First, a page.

We’ve seen that happen with each of the last two recessions, where it took longer and longer to regain the jobs lost as businesses took productivity gains and profits, and only added staff as a last resort. As this chart shows, it took 4 years for us to get back to the jobs totals of February 2001, and it took more than 6 years to get back to the employment levels of January 2008.

The consumer sector looks lousy as well, as a lot of people aren’t going to be willing to spend as much in many entertainment areas and other leisure sectors. This is partly due to their own social distancing concerns, and partly due to the fact that a lot of them will have less money in their pockets due to the awful employment situation.

With the lack of work and the massive amount of bailouts happening, this will blow our already-huge budget deficit into areas well beyond what we saw at the depths of the Great Recession.
As a result of recent events and legislation, deficits are projected to be significantly larger in 2020 and 2021 than in 2019, with sharply lower revenues and substantially higher noninterest spending. Even with increased federal borrowing, declines in interest rates mean that net interest outlays will decline. Overall, if laws currently in place governing spending and revenues generally remained unchanged and no significant additional emergency funding was provided, the federal deficit would be roughly $3.7 trillion in fiscal year 2020 and $2.1 trillion next year, CBO estimates. In CBO’s March baseline projections, deficits were just over $1 trillion in each of those years.
You’ll notice that the CBO says the projected deficit would be even higher, except that the cost to service our debts will be lower than we thought at the start of this year. That’s because the Federal Reserve has had significant rate cuts in recent months, and the CBO anticipates that rates will stay low for a while.
Interest Rates. Interest rates on Treasury securities are expected to remain quite low through 2021, largely as a result of continued weakness in economic activity, actions taken by the Federal Reserve in response to that weakness, and an increase in demand for low-risk assets among financial market participants. Those factors are expected to more than offset upward pressure on rates from greater federal borrowing. The interest rate on 3-month Treasury bills is expected to remain near 0.1 percent, whereas the interest rate on 10-year Treasury notes is expected to rise gradually from its current level of 0.6 percent, averaging 0.7 percent in 2021. Under that projection, the interest rate on 10-year Treasury notes at the end of 2021 would be roughly 1.6 percentage points lower than the rate in CBO’s economic projection produced in January 2020.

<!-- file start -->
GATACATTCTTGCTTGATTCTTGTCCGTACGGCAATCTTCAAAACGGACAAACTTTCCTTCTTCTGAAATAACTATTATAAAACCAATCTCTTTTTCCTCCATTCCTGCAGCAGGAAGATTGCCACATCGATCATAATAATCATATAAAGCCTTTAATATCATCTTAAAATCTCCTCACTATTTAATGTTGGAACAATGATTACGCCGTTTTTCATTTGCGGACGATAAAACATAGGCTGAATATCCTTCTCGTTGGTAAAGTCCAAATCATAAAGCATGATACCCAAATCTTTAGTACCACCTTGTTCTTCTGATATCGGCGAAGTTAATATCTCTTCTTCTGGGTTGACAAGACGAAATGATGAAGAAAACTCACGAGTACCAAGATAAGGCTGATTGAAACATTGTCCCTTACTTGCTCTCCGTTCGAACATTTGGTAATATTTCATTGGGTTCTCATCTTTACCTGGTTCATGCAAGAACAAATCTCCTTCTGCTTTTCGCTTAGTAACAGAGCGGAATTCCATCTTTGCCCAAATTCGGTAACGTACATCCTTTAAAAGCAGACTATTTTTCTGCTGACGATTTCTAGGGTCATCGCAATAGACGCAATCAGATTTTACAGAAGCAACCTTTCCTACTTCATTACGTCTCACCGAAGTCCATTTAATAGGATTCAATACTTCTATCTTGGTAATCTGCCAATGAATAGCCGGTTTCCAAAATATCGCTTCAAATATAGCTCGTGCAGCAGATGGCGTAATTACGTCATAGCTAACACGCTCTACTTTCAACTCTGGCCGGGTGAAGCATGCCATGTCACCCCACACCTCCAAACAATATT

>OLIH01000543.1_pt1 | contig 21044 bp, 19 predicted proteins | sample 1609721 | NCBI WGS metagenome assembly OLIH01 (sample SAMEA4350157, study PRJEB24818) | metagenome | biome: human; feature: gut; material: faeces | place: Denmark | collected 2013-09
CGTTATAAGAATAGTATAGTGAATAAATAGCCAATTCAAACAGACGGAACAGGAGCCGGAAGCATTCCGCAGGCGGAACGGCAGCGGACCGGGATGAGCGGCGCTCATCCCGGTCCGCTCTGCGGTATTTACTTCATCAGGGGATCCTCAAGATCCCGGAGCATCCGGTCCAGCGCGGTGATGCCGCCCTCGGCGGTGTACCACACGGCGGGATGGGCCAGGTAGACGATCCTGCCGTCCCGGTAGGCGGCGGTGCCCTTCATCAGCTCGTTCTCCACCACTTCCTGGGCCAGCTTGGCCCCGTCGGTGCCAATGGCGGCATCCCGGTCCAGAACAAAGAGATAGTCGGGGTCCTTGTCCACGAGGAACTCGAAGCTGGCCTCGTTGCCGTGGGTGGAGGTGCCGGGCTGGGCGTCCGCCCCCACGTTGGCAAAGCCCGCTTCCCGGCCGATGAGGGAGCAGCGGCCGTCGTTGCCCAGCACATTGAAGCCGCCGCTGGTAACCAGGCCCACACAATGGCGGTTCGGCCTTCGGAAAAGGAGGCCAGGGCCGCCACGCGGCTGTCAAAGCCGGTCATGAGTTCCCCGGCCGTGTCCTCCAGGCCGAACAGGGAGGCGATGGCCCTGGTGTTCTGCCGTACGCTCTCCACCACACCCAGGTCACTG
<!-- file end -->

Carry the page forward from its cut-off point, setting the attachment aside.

We need to recognize that the damage to our public health and economy that started with the COVID-19 outbreak is going to linger for a long time, and we need to adjust our thinking and policies accordingly. The high unemployment rates likely mean a lot more social spending for stabilization and possibly public works to replace the lack of hiring by the private sector. And given the projection of low interest rates and a lack of inflation, getting people back to work and having people continue to spend money needs to be the top priority over what the size of the budget deficit is going to be.

Although if you want to lower the deficit, I can think of a lot of GOP Tax Scams and bailouts from DC that benefitted corporations and the ultra-rich that could be done away with. And increasing those corporate rates while giving assistance and incentives on payroll expenses might help change the trend of choosing profit over personnel. Just saying.

Thursday, April 23, 2020

Open the Economy"? We're getting more COVID cases than ever!

On the day before RW Astroturfers put together a clown show on the Capitol steps to "Open the Economy", we get this bit of news.

The last two days have been the first in Wisconsin two with more than 200 new cases. It's not what you want.
And many are work-related, especially in the 920.

And yet the business oligarchs say "trust us, not the health data."

At this point, not only should we not do a major reopening of the economy, we might need the state to step in and shut some of these hotspots down. If our state's lousy business owners would get out of the way, we'd actually be having fewer new cases, and would be closer to reopening the economy.

These RW goofs are way out of step with mainstream Wisconsin, as shown again by this newly-released poll from Public Policy Polling. Not only does Governor Evers have a 53-37 "approve vs disapprove", but this answer is especially telling.

What should be done about social distancing measures
We are doing the right thing 53%
We should relax them 23%
We should go further 21% (!)

3/4 of the state thinks we are fine, or should have even more restrictions. And almost as many think we should be more restrictive vs having fewer restrictions.

Maybe more of the talk radio in this state should reflect the 3/4 that gives a damn about people outside of themselves, instead of giving all this air time to the loud and selfish 1/4. Just a thought.

Wednesday, April 22, 2020

The storm warning - some states tanked in March, before they all did in April